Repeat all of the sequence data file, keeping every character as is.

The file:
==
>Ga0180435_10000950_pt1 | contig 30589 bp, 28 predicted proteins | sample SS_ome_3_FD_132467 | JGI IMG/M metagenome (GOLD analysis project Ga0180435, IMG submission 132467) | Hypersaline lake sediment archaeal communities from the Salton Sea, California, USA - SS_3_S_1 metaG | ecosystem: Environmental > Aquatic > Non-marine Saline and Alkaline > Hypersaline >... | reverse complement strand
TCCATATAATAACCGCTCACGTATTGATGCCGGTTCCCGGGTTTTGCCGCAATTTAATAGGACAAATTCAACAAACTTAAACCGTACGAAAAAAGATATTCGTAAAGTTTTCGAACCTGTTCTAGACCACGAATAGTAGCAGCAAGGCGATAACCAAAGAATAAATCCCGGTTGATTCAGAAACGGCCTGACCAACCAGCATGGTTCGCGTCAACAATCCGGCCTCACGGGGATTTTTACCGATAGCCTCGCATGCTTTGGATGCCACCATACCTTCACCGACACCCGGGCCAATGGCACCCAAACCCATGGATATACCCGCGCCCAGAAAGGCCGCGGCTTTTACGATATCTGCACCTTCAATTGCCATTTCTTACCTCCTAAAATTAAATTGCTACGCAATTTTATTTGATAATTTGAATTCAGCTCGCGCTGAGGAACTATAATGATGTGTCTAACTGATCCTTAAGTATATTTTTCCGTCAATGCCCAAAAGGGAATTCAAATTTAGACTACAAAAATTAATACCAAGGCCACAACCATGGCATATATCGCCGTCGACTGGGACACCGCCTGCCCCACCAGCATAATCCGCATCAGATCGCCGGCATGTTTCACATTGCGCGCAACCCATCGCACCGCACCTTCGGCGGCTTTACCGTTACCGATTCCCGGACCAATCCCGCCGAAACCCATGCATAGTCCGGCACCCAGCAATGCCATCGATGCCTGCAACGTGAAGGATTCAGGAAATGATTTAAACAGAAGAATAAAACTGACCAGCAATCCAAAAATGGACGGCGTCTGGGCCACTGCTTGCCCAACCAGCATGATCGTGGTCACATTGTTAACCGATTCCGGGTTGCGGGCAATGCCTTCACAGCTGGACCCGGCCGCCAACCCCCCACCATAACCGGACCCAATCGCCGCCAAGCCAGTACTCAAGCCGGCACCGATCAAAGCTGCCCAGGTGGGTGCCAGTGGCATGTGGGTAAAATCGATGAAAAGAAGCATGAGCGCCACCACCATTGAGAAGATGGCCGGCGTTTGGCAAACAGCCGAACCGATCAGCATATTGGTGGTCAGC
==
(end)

>Ga0180435_10000950_pt1 | contig 30589 bp, 28 predicted proteins | sample SS_ome_3_FD_132467 | JGI IMG/M metagenome (GOLD analysis project Ga0180435, IMG submission 132467) | Hypersaline lake sediment archaeal communities from the Salton Sea, California, USA - SS_3_S_1 metaG | ecosystem: Environmental > Aquatic > Non-marine Saline and Alkaline > Hypersaline >... | reverse complement strand
TCCATATAATAACCGCTCACGTATTGATGCCGGTTCCCGGGTTTTGCCGCAATTTAATAGGACAAATTCAACAAACTTAAACCGTACGAAAAAAGATATTCGTAAAGTTTTCGAACCTGTTCTAGACCACGAATAGTAGCAGCAAGGCGATAACCAAAGAATAAATCCCGGTTGATTCAGAAACGGCCTGACCAACCAGCATGGTTCGCGTCAACAATCCGGCCTCACGGGGATTTTTACCGATAGCCTCGCATGCTTTGGATGCCACCATACCTTCACCGACACCCGGGCCAATGGCACCCAAACCCATGGATATACCCGCGCCCAGAAAGGCCGCGGCTTTTACGATATCTGCACCTTCAATTGCCATTTCTTACCTCCTAAAATTAAATTGCTACGCAATTTTATTTGATAATTTGAATTCAGCTCGCGCTGAGGAACTATAATGATGTGTCTAACTGATCCTTAAGTATATTTTTCCGTCAATGCCCAAAAGGGAATTCAAATTTAGACTACAAAAATTAATACCAAGGCCACAACCATGGCATATATCGCCGTCGACTGGGACACCGCCTGCCCCACCAGCATAATCCGCATCAGATCGCCGGCATGTTTCACATTGCGCGCAACCCATCGCACCGCACCTTCGGCGGCTTTACCGTTACCGATTCCCGGACCAATCCCGCCGAAACCCATGCATAGTCCGGCACCCAGCAATGCCATCGATGCCTGCAACGTGAAGGATTCAGGAAATGATTTAAACAGAAGAATAAAACTGACCAGCAATCCAAAAATGGACGGCGTCTGGGCCACTGCTTGCCCAACCAGCATGATCGTGGTCACATTGTTAACCGATTCCGGGTTGCGGGCAATGCCTTCACAGCTGGACCCGGCCGCCAACCCCCCACCATAACCGGACCCAATCGCCGCCAAGCCAGTACTCAAGCCGGCACCGATCAAAGCTGCCCAGGTGGGTGCCAGTGGCATGTGGGTAAAATCGATGAAAAGAAGCATGAGCGCCACCACCATTGAGAAGATGGCCGGCGTTTGGCAAACAGCCGAACCGATCAGCATATTGGTGGTCAGC